Managing Director of the Bretton Woods Institution, Christine Lagarde has asked policy makers in Ghana and the developing world to make strenuous efforts at tackling deep-seated economic weaknesses.
She charged governments to show greater political leadership on infrastructure investment, trade agreements, and climate change.
Despite the boost from cheaper oil and stronger U.S. growth, the global economy is facing tough times
“We need a decisive push for structural reforms to boost current and potential growth over the medium term and that good teamwork and strong leadership will be critical, “she told the Council on Foreign Relations in Washington.
According to the IMF boss, this year should be an action year, noting that “ by that we mean removing deep-seated distortions in labor and product markets; revamping creaking infrastructures and building new ones; and pressing ahead with reforms in education, health, and social safety nets.”
“It also means unleashing the economic power of women,” She said infrastructure investment—where it is carefully chosen and efficient— is a potential game changer.
She noted that IMF research showed that increased public infrastructure investment raises output in the short term by boosting demand and in the long term by raising the economy’s productive capacity.
Lagarde said the global economy will face three major policy challenges that will require decisions based on political courage, decisive action, and truly multilateral thinking: boosting growth and employment; achieving more inclusive, shared growth; and attaining more sustainable, balanced growth.
She noted that these pivotal issues are deeply interconnected and mutually dependent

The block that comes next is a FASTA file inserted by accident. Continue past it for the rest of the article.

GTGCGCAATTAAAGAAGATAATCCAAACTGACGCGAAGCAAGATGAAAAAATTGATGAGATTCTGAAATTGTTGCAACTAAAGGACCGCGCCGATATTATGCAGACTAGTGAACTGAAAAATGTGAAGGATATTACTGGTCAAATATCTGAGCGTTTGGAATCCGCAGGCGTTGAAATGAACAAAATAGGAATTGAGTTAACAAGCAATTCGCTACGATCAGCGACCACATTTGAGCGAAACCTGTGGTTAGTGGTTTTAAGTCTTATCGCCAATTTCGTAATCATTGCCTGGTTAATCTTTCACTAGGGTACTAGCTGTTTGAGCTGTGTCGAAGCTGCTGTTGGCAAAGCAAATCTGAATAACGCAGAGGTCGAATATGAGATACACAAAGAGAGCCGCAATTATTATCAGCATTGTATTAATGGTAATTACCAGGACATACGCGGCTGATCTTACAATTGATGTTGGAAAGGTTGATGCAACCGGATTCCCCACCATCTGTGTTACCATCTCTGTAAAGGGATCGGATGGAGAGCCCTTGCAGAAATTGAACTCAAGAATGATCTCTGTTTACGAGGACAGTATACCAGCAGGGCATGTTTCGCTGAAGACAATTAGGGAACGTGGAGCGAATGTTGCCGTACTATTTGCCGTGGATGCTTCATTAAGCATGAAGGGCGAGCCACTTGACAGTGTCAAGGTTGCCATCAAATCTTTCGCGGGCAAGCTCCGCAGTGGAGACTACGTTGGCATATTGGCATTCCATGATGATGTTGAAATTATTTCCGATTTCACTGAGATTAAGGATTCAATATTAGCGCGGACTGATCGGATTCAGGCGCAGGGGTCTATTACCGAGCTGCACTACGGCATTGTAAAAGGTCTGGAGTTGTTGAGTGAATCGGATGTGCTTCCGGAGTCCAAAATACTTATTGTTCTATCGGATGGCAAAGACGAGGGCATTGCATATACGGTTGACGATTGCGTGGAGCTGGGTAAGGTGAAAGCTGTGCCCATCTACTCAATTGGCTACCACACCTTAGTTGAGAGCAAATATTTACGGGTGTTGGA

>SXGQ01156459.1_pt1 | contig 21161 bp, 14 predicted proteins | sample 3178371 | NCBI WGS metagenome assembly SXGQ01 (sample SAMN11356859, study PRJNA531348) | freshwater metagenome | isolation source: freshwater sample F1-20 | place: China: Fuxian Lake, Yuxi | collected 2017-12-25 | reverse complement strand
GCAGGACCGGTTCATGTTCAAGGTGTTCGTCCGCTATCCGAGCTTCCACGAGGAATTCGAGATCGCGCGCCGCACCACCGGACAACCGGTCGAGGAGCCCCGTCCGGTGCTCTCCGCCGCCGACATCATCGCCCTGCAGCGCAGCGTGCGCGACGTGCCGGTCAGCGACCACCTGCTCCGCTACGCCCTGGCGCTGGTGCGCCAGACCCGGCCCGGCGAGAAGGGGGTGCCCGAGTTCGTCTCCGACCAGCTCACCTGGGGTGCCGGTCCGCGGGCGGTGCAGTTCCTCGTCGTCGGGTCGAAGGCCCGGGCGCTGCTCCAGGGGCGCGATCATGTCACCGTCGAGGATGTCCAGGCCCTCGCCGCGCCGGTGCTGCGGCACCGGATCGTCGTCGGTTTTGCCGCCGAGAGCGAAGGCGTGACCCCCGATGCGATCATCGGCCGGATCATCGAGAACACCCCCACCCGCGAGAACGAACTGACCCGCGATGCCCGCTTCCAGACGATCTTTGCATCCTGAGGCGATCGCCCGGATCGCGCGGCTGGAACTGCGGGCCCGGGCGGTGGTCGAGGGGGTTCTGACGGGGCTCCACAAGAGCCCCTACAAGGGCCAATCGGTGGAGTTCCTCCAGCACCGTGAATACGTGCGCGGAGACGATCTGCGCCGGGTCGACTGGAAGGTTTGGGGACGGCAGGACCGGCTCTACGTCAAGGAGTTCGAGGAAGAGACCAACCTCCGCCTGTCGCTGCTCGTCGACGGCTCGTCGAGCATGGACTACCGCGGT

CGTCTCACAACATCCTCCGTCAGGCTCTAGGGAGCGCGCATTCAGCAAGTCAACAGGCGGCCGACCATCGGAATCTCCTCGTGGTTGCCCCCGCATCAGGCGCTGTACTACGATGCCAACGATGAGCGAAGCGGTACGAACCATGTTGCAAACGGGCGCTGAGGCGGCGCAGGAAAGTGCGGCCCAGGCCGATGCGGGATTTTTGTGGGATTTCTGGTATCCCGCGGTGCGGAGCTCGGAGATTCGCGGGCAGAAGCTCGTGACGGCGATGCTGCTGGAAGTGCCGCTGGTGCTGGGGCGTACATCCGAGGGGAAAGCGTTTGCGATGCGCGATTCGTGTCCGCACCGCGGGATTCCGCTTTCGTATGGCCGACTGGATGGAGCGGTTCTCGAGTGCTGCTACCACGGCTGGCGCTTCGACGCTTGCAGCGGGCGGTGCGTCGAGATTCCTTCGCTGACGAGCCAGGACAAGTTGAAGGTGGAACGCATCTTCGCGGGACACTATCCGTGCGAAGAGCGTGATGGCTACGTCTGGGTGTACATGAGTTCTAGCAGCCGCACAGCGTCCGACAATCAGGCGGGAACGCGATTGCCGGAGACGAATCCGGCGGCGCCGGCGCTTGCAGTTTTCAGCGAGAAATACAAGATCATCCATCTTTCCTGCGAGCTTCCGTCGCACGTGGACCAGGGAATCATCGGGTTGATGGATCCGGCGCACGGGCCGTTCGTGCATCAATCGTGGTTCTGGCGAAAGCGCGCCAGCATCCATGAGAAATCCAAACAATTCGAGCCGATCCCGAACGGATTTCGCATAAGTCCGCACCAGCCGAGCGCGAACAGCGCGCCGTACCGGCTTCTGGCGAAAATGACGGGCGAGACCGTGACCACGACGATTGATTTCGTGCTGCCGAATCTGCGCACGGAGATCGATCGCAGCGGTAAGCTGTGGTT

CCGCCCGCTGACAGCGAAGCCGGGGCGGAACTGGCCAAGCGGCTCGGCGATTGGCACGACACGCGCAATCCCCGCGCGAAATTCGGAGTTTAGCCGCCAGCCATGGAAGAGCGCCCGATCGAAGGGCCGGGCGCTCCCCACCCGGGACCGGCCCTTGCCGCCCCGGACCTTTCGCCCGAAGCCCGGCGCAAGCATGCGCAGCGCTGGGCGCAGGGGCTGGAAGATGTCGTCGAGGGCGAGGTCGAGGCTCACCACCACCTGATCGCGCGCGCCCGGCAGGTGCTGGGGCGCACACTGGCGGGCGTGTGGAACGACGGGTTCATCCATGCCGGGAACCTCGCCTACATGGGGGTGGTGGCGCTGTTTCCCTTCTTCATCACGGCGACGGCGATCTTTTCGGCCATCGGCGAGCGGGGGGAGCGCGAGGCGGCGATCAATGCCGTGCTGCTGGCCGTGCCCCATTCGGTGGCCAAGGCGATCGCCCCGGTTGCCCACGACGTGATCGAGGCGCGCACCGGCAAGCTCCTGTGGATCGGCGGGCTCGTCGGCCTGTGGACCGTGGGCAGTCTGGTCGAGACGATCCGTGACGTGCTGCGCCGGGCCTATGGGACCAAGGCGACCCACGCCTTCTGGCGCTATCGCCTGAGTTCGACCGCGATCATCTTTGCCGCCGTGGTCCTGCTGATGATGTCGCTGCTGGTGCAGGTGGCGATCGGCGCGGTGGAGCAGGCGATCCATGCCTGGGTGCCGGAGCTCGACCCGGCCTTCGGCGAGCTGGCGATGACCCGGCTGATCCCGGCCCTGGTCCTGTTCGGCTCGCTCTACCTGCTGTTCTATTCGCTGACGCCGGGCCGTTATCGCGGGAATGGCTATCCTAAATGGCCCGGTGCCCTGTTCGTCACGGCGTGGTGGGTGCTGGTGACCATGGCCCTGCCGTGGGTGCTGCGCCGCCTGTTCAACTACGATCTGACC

"All are important, all demand strong leadership, all require cooperation,” she stated
She said the drop in oil prices was a welcome shot in the arm that would boost consumers’ purchasing power in oil-importing countries, adding that the U.S. economy should strengthen further this year, largely due to more robust household spending.
“Too many countries are still weighed down by the legacies of the financial crisis, including high debt and high unemployment. Too many companies and households keep cutting back on investment and consumption today because they are concerned about low growth in the future,” she said
Lagarde said world growth is still too low, too brittle, and too lopsided, and stressed there are significant risks to a global economic recovery. These risks require a powerful policy mix that can strengthen the recovery and provide better employment perspectives for citizens worldwide, Lagarde stated
“Accommodative monetary policies remain essential and fiscal adjustment must be as growth- and job-friendly as possible. Above all, policymakers will need to finally step up structural reforms,” Lagarde said
Lagarde observed that the immediate test for many policymakers is the impact of lower oil prices, not so much for oil importers, for whom the windfall provides an opportunity to strengthen their macroeconomic frameworks and may help in alleviating inflation pressures.
Source: The Finder
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